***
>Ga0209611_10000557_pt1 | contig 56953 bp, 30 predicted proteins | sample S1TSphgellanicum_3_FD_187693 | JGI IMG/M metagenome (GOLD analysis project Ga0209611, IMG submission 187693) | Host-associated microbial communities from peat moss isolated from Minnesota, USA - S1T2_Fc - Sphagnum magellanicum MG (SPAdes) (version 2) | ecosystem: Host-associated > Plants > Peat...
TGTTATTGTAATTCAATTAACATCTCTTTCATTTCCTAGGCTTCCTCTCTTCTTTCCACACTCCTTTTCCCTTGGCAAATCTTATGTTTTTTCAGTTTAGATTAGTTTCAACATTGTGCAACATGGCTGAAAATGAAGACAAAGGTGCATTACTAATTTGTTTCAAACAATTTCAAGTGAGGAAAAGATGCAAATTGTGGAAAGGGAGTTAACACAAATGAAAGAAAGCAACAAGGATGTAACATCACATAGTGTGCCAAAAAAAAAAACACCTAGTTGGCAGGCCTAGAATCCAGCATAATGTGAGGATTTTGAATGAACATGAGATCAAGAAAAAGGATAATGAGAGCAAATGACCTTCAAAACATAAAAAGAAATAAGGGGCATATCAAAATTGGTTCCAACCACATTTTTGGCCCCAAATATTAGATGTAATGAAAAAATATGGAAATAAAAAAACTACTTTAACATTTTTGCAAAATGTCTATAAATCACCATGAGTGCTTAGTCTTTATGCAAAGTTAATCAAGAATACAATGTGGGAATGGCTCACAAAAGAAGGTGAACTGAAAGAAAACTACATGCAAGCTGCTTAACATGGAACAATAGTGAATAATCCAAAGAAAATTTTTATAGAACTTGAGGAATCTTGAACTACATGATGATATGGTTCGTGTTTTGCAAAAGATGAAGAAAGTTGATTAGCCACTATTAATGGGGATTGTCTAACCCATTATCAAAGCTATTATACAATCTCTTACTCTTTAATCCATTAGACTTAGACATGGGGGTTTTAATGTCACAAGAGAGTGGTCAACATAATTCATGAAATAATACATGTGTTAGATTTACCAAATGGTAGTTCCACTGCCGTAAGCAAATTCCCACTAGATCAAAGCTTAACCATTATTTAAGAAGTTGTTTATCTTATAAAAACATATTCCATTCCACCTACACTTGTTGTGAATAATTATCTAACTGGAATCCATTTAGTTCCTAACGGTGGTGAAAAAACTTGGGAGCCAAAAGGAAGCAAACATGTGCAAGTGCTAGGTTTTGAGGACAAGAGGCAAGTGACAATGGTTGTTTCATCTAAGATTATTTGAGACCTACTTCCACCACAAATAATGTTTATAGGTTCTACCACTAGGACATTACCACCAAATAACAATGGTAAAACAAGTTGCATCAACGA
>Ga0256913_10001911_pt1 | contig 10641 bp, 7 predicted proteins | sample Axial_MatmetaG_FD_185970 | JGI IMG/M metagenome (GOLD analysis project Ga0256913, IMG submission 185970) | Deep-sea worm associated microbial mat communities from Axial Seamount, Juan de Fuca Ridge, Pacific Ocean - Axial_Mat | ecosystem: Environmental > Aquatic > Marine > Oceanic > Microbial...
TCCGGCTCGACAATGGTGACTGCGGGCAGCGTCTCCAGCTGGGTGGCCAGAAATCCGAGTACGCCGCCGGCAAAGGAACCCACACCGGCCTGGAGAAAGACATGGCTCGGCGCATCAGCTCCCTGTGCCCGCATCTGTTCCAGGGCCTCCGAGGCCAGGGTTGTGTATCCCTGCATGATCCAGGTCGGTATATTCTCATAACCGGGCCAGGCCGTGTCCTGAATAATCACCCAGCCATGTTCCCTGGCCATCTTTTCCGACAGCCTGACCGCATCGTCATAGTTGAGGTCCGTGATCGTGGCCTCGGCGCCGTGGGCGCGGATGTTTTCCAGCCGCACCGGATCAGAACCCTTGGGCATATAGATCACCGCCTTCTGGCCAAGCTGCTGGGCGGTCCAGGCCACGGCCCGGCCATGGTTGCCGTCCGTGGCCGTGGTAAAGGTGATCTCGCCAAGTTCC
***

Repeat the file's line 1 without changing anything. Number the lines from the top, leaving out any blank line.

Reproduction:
>Ga0209611_10000557_pt1 | contig 56953 bp, 30 predicted proteins | sample S1TSphgellanicum_3_FD_187693 | JGI IMG/M metagenome (GOLD analysis project Ga0209611, IMG submission 187693) | Host-associated microbial communities from peat moss isolated from Minnesota, USA - S1T2_Fc - Sphagnum magellanicum MG (SPAdes) (version 2) | ecosystem: Host-associated > Plants > Peat...